The two common thermal spray techniques used to apply TSA to components are wire flame spray and twin wire electric arc spray. Adhesion to the substrate is considered largely mechanical and is dependent on the work piece being very clean and suitably rough. Roughening is carried out by grit blasting to a white metal condition with a sharp, angular profile in the 50-to-100 micron (2-to-4 mil) range. Flame and arc spraying require relatively low capital investment and are portable; they are often applied in open workshops and on site. Consumables used for TSA with these processes are more than 99-percent purity aluminum wires.

Figure 2
Wire Flame Spraying

This technique—the oldest of the thermal spraying processes—also is referred to as combustion wire or oxyfuel wire spray process. It is useful for applying relatively inexpensive coatings. A wide variety of materials can be sprayed by this process, and the vast majority of components are sprayed manually.

The wire flame spraying process employs a set of drive rolls powered by an air turbine or an electric motor to draw a metal alloy wire through the combustion spray gun. At the gun nozzle, fuel gas of acetylene, propane, propylene, or natural gas is mixed with oxygen in precise volumetric proportions using a siphon plug. It is then ignited to create a flame, which is shaped at the gun’s air cap by compressed air. The metal wire is fed concentrically into the flame, melted, and atomized by the compressed air. The molten droplets are propelled toward a prepared surface, where they solidify and bond to the substrate to form a coating. This technique is preferred to electric twin arc because of its greater than 90 percent deposit efficiency rate when spraying aluminum. In addition, it generates less smoke or dust.4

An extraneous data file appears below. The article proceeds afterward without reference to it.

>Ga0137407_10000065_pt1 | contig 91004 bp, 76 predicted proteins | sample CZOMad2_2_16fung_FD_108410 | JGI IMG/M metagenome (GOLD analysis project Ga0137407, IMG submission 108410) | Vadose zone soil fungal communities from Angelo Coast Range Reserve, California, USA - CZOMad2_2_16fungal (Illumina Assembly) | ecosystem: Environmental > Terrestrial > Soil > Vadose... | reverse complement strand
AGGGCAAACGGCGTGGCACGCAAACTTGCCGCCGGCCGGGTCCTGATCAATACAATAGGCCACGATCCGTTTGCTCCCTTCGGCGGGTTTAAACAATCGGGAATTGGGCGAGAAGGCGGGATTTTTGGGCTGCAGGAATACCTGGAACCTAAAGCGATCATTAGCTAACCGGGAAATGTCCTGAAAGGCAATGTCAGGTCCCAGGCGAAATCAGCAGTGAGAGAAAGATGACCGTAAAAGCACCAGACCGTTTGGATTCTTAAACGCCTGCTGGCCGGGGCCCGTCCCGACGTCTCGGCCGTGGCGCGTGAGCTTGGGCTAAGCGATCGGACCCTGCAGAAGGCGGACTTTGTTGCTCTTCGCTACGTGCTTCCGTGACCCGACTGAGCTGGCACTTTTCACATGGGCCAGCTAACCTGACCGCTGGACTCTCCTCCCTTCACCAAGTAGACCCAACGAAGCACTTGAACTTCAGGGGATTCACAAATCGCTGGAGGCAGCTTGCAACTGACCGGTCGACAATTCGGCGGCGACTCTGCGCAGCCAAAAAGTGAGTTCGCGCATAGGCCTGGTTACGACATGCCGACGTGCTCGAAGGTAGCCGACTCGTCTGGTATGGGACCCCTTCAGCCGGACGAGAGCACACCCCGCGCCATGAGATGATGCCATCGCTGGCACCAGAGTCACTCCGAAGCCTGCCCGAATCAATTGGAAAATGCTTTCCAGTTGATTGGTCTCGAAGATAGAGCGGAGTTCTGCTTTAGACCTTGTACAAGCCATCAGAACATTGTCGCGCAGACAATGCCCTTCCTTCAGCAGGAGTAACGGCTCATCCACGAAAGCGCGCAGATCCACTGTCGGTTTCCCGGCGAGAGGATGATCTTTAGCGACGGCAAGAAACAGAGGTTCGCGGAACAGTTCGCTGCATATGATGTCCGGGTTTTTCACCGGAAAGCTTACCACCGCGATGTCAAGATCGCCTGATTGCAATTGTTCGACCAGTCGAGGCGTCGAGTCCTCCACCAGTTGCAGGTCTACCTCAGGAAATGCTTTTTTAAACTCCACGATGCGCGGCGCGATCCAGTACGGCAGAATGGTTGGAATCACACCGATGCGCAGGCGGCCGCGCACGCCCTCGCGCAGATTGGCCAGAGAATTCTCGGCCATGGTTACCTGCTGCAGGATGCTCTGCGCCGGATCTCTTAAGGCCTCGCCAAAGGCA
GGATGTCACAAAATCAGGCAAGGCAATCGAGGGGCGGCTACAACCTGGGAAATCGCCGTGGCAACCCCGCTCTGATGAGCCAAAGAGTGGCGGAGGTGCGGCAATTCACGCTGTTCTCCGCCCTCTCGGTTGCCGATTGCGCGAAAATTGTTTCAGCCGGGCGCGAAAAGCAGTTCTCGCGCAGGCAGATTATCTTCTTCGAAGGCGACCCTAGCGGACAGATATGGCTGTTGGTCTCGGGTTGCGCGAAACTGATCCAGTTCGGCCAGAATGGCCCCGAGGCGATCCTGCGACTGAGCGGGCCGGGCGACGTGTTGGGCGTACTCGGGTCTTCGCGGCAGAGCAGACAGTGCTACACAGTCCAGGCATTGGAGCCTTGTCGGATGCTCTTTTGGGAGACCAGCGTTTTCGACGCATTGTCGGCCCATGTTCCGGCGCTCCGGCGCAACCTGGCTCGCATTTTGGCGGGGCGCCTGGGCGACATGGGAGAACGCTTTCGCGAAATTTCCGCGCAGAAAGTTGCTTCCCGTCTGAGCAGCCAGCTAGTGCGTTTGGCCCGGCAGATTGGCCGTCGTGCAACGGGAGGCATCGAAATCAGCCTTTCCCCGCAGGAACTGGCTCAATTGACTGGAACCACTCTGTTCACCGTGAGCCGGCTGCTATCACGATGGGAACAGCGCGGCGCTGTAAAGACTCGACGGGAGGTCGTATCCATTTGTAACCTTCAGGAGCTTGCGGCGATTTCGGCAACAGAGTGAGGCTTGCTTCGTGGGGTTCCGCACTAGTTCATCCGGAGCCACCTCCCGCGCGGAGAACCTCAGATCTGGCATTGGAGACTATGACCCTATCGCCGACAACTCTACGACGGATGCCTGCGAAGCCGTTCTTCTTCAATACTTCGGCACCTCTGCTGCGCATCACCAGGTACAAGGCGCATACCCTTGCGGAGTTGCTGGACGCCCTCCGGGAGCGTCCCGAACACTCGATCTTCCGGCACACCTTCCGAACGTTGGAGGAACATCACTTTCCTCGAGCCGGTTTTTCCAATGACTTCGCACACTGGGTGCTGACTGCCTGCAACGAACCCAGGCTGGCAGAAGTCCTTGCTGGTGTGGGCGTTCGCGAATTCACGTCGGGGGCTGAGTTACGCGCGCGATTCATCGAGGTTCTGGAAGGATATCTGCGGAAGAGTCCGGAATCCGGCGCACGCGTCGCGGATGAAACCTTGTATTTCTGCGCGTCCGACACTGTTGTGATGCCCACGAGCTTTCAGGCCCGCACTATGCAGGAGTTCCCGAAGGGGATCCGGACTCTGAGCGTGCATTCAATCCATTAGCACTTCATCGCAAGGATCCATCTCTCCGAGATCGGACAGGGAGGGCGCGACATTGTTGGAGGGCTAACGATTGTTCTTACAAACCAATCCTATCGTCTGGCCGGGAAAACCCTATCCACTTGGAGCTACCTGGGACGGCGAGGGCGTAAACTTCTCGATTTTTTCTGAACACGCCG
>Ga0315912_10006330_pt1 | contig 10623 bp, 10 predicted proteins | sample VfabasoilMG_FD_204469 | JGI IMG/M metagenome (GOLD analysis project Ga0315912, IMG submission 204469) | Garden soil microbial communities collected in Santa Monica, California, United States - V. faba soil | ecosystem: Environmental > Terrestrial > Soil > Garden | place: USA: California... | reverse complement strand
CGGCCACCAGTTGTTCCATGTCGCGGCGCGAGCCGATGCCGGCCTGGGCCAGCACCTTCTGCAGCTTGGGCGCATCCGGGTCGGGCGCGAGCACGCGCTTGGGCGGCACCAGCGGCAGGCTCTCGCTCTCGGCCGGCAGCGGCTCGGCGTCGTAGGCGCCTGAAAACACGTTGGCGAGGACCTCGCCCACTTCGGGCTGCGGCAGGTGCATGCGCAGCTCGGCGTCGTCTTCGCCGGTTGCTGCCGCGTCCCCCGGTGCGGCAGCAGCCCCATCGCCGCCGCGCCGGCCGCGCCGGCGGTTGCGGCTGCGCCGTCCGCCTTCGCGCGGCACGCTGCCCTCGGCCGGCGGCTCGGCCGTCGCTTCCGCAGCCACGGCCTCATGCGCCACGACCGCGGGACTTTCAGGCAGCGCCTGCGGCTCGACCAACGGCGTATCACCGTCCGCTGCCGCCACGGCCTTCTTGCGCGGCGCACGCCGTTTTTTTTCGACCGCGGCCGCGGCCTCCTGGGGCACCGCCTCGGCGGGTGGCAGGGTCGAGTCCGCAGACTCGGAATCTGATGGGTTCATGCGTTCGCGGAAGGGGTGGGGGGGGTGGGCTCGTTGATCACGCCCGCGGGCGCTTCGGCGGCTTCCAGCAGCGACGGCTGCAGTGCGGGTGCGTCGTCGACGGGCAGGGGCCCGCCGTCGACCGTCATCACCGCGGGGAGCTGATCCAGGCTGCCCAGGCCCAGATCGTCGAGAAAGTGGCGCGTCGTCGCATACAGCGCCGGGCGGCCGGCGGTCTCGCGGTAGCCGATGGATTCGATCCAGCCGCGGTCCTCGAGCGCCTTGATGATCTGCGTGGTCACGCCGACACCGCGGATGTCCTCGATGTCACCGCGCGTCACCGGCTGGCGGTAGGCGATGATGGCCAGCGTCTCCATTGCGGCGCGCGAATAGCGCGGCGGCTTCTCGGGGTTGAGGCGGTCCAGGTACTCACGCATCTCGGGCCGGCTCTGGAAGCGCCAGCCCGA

Twin Wire Electric Arc Spraying